Cullers needed for next lionfish tournament

| 22/05/2019 | 9 Comments
CNS Local Life
Zach Larrabee and Mark Orr of CULL filleting lionfish at previous event

(CNS Local Life): The Cayman United Lionfish League (CULL) will be holding another tournament aimed at reducing the numbers of this invasive species, amidst organisers’ concerns that the population may be increasing. The tournament is set for Saturday and Sunday, 8-9 June, at the George Town Yacht Club. While CULL aims to make the events fun and offer various prizes for such categories as most fish and greatest total weight, the underlying purpose is to remove as many lionfish as possible from the waters around Cayman as well as collect important data on the species.

Lionfish threaten the reefs and the local fish population through their voracious eating habits and proficiency at reproducing, with one female able to produce up to 30,000 eggs every four days.

Katie O’Neill, vice chair and co-founder of CULL, warned the lionfish population seems to be on the rise.

“The numbers appear to be trending upward again with more lionfish being sighted on reefs by individual snorkellers and divers, as well as an uptick in the most recent CULL tournament results over last year’s,” she told CNS. At the last cull in March, 461 lionfish were caught, more than double the 224 taken at the one before that.

Mark Orr, chief conservation officer at the Department of Environment (DoE) and one of the founders of CULL, noted the significance of events like this.

“Along with the daily culling done by dive companies and individual licence holders, the CULL tournaments are an important part of the combined efforts to control the invasive lionfish because they cause competitors to go to those areas of the reefs not often visited by dive companies, whether because they are too far from home docks or not on the most popular dive site list,” Orr said.

Orr explained that during the tournament cullers are looking for large numbers of fish, “so they are willing to go further to reach areas that have not been culled recently. Also, when a section of reef is hunted during a tournament, cullers seem to do a more thorough search.” This leads to higher numbers of lionfish caught, including juveniles that might otherwise be overlooked.

The DoE assists with the weigh station at the tournaments, Orr explained, so they can collect data on the lionfish that are caught, including the location of each day’s catch, size of the fish and stomach contents, which will help with both local and Caribbean-wide efforts to control the spread of this fish.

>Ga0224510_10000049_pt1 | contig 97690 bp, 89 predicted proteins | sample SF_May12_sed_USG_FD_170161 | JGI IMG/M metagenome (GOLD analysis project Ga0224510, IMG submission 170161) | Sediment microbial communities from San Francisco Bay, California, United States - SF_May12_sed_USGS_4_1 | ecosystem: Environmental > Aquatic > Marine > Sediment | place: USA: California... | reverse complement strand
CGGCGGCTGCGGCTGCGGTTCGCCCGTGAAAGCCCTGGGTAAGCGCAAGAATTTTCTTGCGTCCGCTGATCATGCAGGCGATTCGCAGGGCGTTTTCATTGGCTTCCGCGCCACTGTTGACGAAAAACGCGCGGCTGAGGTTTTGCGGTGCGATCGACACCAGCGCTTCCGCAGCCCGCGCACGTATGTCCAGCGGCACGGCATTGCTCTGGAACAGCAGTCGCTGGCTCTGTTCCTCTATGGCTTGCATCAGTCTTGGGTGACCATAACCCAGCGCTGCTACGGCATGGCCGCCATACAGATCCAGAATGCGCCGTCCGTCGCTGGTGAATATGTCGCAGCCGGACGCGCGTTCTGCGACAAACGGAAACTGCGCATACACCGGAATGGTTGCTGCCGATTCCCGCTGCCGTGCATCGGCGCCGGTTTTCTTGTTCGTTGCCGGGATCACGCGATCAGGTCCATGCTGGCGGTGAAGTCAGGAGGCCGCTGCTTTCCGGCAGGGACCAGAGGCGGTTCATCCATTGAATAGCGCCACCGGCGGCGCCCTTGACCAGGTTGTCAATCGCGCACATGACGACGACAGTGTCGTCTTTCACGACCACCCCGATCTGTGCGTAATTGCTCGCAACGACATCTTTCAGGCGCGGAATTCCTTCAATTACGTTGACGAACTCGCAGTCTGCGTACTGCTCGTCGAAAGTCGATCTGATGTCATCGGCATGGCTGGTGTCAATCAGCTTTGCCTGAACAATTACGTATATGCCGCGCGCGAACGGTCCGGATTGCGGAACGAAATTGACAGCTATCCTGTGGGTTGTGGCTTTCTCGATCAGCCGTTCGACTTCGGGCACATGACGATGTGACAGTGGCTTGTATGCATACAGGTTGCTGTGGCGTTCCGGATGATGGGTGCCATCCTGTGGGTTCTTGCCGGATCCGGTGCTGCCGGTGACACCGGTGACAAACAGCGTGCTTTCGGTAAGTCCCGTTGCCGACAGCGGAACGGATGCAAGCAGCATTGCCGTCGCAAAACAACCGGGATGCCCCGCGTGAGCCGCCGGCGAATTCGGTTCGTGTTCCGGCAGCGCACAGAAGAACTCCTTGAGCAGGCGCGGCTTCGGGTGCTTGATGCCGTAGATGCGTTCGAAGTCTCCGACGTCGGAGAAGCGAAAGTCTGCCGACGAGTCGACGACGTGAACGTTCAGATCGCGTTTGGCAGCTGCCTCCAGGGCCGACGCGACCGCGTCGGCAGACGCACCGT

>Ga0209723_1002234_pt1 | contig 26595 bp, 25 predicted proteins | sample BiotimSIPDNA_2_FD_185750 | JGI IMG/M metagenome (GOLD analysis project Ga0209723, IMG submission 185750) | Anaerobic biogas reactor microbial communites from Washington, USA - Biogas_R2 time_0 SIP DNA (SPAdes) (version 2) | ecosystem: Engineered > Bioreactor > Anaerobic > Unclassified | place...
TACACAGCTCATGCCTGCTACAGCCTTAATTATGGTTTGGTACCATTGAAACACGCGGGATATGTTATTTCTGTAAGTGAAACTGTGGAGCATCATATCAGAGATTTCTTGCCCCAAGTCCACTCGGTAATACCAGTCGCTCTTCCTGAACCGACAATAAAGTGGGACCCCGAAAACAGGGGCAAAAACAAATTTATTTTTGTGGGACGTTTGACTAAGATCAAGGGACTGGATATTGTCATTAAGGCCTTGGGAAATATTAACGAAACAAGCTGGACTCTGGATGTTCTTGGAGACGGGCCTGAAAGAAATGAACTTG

Orr is hoping to get a good turnout for the next event, which marks the 29th tournament organised by CULL. “It is a fun way to spend a weekend with friends, enjoying our beautiful marine environment while helping to protect our reefs from this invasive species,” he said.

“We also encourage those who want to learn more about lionfish to come out to the weigh station between 4pm and 6pm each day to try a sample of lionfish, watch our filleting demonstrations and have any questions they might have answered,” Orr added.

While there is no date set for a CULL tournament to follow the upcoming event, it will most likely be in late August or early September, O’Neill said.

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Category: Environment, Marine Environment

Comments (9)

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  1. Anonymous says:

    Where can I sign up to do the lion fish culling course? What are the requirements? Is there an age restriction? I would like to make this a family affair as we are all certified divers in my family.

  2. Anonymous says:

    Can we regularly have the courses to cull lion fish? Or if Cayman is really serious about it, make it mandatory for every diver on a work permit to undergo the lion fish diving course – of course for a nominal fee – and then both locals and permit holders alike should be issued the spears.

    Problem solved. There are many who want to help. Help us help you.

  3. Anonymous says:

    Put a bounty on them like the iguanas and I guarantee they won’t be a problem anymore, plus poaching will decrease as every jack sparrow out there will be joining in on the cull.

  4. Anonymous says:

    we need spears. i have asked 3 times now and never been accepted to the coarse. despite a good diving record and no marine violations

  5. Anonymous says:

    FINALLY!!! Advance notice that I has reached me!! I kept missing them and wondered how they were being marketed. I always felt you had to be ‘in the know’ or know someone or be special enough to be in a club…
    Where can one find details to be involved in this???
    I’ve got all the gear but how does one get on a team?? Do you have to take your own boat out?
    They should make this easy to join.

  6. Anonymous says:

    zzzzzzzzzz… I’m still waiting on DoE to issue my culling certification card and spear 8 years after I wasted 3 hours of my life sitting through their course.

    • Anonymous says:

      That you bro? Has it really been 8 years since we did the course?!

      • Anonymous says:

        Yeah bro, it’s me! I’ve had to leave 1000’s of lionfish alive on our reefs because DoE can’t get their act together and get more spears for us bro’s.

  7. Anonymous says:

    DoE needs to give out spears to anyone who has done their course. I sat through it around 5 years ago and could have killed hundreds of lionfish since then, but I don’t have the tools to do so (and I’m not taking my chances with a butterfly net)

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